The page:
The Tibet autonomous region has made historic achievements in urbanization over the past seven decades, and the people of all ethnic groups in the region have enjoyed upgraded infrastructure, the region's department of housing and urban-rural development said on Thursday.
Before the region's peaceful liberation in 1951, Lhasa was the region's only urban town, with a total urban area of less than 10 square kilometers and a population of more than 10,000, Jiang Yuexia, deputy head of the department, told a news conference on Thursday.
"In the 1950s, the region only had an urban population of less than 70,000, and its urban function and infrastructure level were very backward," she said.
Urban construction of Tibet started in the 1950s, and a series of urban infrastructure projects were undertaken in the region, and a few urban towns have emerged in the region since then.
After the country's reform and opening-up policy in 1978, the region's urban roads, drainage systems and public facilities were continuously enhanced and upgraded, Jiang said.
"Since the 18th National Congress of the Communist Party of China in 2012, the pace of urban construction in the region has been accelerating, and a comprehensive transportation system between cities has formed," she added.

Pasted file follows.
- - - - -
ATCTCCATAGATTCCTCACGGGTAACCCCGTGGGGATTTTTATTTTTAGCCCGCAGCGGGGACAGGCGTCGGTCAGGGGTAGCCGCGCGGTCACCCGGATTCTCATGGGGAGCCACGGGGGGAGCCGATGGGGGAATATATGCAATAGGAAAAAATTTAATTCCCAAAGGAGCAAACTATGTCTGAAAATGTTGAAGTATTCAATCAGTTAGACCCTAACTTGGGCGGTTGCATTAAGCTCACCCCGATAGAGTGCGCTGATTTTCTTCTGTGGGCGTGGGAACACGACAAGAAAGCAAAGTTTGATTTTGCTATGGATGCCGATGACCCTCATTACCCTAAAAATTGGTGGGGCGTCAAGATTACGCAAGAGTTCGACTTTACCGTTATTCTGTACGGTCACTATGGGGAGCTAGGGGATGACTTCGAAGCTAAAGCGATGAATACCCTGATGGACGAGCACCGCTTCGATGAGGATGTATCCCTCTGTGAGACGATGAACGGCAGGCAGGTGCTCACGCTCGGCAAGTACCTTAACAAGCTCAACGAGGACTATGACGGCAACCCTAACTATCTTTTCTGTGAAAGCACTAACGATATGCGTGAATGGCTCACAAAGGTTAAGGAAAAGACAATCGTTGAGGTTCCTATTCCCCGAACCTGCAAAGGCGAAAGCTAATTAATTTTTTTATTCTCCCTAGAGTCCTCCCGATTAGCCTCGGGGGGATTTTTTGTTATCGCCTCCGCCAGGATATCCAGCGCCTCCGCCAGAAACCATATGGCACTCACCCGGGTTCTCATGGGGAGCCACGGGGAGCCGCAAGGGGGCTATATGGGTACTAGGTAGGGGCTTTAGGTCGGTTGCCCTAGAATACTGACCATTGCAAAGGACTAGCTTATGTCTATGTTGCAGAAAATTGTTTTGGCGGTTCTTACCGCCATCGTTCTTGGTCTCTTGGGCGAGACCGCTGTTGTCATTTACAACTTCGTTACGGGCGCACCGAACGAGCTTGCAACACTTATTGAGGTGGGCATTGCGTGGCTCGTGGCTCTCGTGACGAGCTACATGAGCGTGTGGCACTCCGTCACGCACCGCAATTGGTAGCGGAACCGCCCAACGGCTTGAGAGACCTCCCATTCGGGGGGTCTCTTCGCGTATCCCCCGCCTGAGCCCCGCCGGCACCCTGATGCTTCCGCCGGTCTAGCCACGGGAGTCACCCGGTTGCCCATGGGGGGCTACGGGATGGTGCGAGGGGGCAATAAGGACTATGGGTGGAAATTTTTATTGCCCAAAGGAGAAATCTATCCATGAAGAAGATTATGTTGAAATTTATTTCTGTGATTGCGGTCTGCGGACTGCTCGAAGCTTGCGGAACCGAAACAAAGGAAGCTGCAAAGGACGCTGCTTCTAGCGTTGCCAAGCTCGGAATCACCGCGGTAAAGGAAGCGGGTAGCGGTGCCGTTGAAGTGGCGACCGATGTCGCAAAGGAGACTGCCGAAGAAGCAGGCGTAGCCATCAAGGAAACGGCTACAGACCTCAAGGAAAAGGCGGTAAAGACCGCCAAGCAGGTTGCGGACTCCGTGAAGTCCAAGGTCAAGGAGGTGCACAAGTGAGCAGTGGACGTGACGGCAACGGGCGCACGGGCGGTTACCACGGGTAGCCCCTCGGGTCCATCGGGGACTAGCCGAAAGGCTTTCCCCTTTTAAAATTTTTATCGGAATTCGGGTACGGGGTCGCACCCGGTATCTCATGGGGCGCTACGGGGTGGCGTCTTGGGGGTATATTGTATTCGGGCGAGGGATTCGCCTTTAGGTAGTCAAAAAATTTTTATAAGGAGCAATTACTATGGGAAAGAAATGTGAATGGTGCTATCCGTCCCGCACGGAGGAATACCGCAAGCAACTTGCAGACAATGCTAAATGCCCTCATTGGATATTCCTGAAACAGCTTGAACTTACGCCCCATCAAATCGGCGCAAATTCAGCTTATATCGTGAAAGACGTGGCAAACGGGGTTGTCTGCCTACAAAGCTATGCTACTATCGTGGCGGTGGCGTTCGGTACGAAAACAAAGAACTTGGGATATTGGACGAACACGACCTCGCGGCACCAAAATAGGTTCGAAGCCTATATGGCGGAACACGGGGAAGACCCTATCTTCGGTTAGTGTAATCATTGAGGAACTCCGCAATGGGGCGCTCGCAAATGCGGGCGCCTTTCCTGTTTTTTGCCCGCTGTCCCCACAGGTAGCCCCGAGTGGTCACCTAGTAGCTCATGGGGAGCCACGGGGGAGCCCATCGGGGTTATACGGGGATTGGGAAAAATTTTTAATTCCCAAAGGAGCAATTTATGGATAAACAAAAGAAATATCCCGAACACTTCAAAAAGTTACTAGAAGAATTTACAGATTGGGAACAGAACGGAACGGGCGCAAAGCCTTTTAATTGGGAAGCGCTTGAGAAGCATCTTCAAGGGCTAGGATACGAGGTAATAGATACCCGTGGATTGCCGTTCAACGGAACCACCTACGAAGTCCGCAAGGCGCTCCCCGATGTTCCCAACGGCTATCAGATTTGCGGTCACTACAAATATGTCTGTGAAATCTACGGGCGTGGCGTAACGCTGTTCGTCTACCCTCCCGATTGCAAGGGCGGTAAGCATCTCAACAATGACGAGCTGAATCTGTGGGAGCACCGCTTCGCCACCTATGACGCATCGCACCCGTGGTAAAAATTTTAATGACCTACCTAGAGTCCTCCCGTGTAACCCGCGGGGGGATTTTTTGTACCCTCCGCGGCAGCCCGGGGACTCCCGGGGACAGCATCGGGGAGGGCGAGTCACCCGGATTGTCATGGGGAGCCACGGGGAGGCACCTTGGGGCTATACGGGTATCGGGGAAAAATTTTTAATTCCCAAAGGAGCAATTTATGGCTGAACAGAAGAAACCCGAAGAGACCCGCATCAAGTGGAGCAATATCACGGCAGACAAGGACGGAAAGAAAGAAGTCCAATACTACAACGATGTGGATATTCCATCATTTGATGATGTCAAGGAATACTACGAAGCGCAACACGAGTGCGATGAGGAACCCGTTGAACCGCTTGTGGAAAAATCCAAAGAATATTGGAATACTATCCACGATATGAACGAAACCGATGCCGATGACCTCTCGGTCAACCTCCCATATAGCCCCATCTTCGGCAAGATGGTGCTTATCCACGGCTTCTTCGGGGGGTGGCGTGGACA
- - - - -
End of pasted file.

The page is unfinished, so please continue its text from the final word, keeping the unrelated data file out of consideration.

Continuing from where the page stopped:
By the end of 2020, there were six prefecture-level cities in the region, 146 urban towns and 326 square kilometers of built-up urban area, according to official statistics.
The permanent population of urban areas reached more than 1.3 million, nearly one-third of the region's population. The region's 14 counties including the cities of Lhasa, Nagchu and the Senge Khabab township in the Ngari prefecture have central heating.
By 2020, the region had 94 water supply plants, more than 3,000 kilometers of urban roads and 208 green parks.
Sonam Lhamo, a Tibetan resident from Gangdo township of Gonggar county, said she and her fellow villagers have benefited from the all-round social development of society in the last few decades.
When she was a child in the 1980s, her family lived on a steep hillside, there was not a proper road to her village, and they used yaks and tractors for transportation.
"We had to carry a wooden bucket on our back to fetch water from a water source. It was hard labor and took us at least 10 minutes of walking. Now all the villagers have facilities with running tap water in their yards," she said.
"Not only are all the households in the village and their fields accessible by vehicles, our hometown is also connected with railway, highway and flight."